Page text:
Run Git and included Unix tools from the Windows Command Prompt. The "bin" directory will be added to your PATH, so in addition to "git", the other MSYS commands will also be made available anywhere in your system. This may not be the best idea - some of the MSYS tools may conflict with the built-in Windows tools, and in particular MSYS ships its own "perl.exe" which may mess up with your default perl installation.
Screen #2: While browsing the support forum on Github, I read about a number of issues resulting from the use of Git with plink.exe, so you are probably better off sticking with OpenSSH here.
Screen #3: This option apparently modifies a setting in Git ("core.autocrlf") that controls whether Git would automatically convert line endings to a single format when pulling and committing code. This can be helpful if you want to make sure that all files in a repository use the same line-ending style, but may be a problem if you are working with multiple repositories and in heterogeneous environments (I have yet to find how to set this option on a per-repository basis).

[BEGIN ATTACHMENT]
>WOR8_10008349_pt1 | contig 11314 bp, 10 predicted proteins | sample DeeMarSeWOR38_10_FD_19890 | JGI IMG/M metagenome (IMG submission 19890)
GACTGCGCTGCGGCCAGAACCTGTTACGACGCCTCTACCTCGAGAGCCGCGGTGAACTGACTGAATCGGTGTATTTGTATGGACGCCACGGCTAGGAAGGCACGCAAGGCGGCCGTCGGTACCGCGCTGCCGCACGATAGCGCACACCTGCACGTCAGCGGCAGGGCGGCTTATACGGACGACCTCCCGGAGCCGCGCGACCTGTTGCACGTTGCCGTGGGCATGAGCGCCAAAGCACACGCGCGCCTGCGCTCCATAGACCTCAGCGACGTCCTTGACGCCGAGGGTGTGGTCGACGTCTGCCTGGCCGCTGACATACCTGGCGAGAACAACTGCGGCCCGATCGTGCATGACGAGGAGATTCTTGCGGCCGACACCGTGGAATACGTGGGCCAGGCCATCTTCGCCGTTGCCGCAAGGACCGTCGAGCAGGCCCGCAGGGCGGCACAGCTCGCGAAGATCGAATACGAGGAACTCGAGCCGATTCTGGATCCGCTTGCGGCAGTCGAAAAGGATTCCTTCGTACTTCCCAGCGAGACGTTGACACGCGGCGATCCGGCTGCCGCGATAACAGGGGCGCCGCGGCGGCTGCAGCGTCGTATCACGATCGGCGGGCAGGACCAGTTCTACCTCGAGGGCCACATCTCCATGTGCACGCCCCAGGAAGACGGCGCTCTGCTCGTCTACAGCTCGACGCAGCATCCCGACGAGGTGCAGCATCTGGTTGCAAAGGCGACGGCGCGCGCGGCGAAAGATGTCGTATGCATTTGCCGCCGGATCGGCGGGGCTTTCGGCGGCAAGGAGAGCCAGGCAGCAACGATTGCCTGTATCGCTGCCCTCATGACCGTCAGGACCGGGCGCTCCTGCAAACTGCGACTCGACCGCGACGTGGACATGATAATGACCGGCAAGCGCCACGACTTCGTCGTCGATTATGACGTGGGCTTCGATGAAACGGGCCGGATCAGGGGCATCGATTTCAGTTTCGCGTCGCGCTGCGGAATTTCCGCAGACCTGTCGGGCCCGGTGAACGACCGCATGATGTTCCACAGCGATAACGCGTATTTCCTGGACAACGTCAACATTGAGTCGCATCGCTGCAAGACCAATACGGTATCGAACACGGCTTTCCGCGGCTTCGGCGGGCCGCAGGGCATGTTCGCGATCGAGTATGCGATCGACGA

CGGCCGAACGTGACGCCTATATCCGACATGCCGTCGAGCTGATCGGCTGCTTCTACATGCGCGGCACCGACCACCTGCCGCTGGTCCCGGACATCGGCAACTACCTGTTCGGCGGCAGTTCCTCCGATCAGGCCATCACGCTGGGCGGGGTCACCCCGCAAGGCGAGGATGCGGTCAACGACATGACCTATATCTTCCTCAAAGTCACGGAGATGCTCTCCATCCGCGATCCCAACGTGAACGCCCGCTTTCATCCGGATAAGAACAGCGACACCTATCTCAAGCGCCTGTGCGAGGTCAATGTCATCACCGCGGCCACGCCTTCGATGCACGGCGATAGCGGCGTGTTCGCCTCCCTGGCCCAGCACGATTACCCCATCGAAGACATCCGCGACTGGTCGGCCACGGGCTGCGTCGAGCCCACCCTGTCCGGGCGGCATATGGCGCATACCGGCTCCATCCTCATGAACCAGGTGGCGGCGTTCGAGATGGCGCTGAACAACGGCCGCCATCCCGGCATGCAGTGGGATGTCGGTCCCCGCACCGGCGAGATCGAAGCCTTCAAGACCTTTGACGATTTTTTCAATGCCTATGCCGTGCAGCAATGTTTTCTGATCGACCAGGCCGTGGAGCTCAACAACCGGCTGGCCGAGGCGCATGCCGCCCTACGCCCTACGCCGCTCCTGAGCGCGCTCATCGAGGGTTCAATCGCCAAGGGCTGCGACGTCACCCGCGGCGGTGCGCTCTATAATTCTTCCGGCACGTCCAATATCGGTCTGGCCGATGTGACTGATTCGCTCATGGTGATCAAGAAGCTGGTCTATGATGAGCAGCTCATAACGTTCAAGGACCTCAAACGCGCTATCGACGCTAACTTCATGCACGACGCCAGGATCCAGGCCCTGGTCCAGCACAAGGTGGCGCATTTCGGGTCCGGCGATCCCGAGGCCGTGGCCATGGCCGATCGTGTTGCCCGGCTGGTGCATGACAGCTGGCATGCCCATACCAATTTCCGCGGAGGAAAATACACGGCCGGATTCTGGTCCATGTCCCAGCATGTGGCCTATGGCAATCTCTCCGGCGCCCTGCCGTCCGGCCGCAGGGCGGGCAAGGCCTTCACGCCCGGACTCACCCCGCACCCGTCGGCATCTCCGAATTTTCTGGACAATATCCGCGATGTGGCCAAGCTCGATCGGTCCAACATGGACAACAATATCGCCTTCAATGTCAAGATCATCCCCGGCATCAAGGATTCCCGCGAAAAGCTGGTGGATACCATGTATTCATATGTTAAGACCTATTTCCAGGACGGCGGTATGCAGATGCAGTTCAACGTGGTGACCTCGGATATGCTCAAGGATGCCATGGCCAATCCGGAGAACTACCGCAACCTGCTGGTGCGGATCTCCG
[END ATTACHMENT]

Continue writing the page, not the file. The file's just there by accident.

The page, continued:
Despite this rant, I have to express my gratitude to the msysgit people for porting git to Win32 in the first place. I am now a (mostly) happy git user, and there are already some things about git that I seem to like very much (I will probably write an article about that soon). I hope that this explanation will help some people who, like me, were used to the ease of use of Subversion and TortoiseSVN on Win32, and felt a little intimidated while installing Git. Or maybe it was just me ...